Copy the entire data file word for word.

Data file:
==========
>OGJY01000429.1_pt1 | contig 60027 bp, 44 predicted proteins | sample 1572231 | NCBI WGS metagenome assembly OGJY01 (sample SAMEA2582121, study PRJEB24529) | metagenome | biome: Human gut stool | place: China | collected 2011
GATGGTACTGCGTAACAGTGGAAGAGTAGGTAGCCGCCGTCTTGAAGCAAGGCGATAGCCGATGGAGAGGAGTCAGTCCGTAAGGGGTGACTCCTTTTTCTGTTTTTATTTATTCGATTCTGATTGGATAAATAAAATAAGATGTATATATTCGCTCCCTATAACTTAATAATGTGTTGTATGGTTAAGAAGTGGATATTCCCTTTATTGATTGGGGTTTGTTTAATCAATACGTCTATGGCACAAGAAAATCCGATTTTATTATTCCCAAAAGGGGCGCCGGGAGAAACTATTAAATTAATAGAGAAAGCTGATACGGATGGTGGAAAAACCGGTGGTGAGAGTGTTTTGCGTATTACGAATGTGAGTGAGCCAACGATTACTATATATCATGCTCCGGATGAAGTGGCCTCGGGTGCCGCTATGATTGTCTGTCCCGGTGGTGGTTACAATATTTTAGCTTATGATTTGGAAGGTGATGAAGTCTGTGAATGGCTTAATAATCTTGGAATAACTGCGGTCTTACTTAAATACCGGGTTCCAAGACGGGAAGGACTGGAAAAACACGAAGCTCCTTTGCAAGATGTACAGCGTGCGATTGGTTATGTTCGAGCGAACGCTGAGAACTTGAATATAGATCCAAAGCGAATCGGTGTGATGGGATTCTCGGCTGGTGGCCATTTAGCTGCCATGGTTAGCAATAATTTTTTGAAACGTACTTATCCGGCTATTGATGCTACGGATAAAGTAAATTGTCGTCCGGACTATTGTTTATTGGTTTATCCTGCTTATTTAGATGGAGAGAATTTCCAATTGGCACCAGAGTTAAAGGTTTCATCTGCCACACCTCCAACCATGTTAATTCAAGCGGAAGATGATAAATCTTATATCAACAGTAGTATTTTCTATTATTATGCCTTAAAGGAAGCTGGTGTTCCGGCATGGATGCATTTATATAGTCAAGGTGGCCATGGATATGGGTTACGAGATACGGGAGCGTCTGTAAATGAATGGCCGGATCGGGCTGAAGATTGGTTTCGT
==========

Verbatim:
>OGJY01000429.1_pt1 | contig 60027 bp, 44 predicted proteins | sample 1572231 | NCBI WGS metagenome assembly OGJY01 (sample SAMEA2582121, study PRJEB24529) | metagenome | biome: Human gut stool | place: China | collected 2011
GATGGTACTGCGTAACAGTGGAAGAGTAGGTAGCCGCCGTCTTGAAGCAAGGCGATAGCCGATGGAGAGGAGTCAGTCCGTAAGGGGTGACTCCTTTTTCTGTTTTTATTTATTCGATTCTGATTGGATAAATAAAATAAGATGTATATATTCGCTCCCTATAACTTAATAATGTGTTGTATGGTTAAGAAGTGGATATTCCCTTTATTGATTGGGGTTTGTTTAATCAATACGTCTATGGCACAAGAAAATCCGATTTTATTATTCCCAAAAGGGGCGCCGGGAGAAACTATTAAATTAATAGAGAAAGCTGATACGGATGGTGGAAAAACCGGTGGTGAGAGTGTTTTGCGTATTACGAATGTGAGTGAGCCAACGATTACTATATATCATGCTCCGGATGAAGTGGCCTCGGGTGCCGCTATGATTGTCTGTCCCGGTGGTGGTTACAATATTTTAGCTTATGATTTGGAAGGTGATGAAGTCTGTGAATGGCTTAATAATCTTGGAATAACTGCGGTCTTACTTAAATACCGGGTTCCAAGACGGGAAGGACTGGAAAAACACGAAGCTCCTTTGCAAGATGTACAGCGTGCGATTGGTTATGTTCGAGCGAACGCTGAGAACTTGAATATAGATCCAAAGCGAATCGGTGTGATGGGATTCTCGGCTGGTGGCCATTTAGCTGCCATGGTTAGCAATAATTTTTTGAAACGTACTTATCCGGCTATTGATGCTACGGATAAAGTAAATTGTCGTCCGGACTATTGTTTATTGGTTTATCCTGCTTATTTAGATGGAGAGAATTTCCAATTGGCACCAGAGTTAAAGGTTTCATCTGCCACACCTCCAACCATGTTAATTCAAGCGGAAGATGATAAATCTTATATCAACAGTAGTATTTTCTATTATTATGCCTTAAAGGAAGCTGGTGTTCCGGCATGGATGCATTTATATAGTCAAGGTGGCCATGGATATGGGTTACGAGATACGGGAGCGTCTGTAAATGAATGGCCGGATCGGGCTGAAGATTGGTTTCGT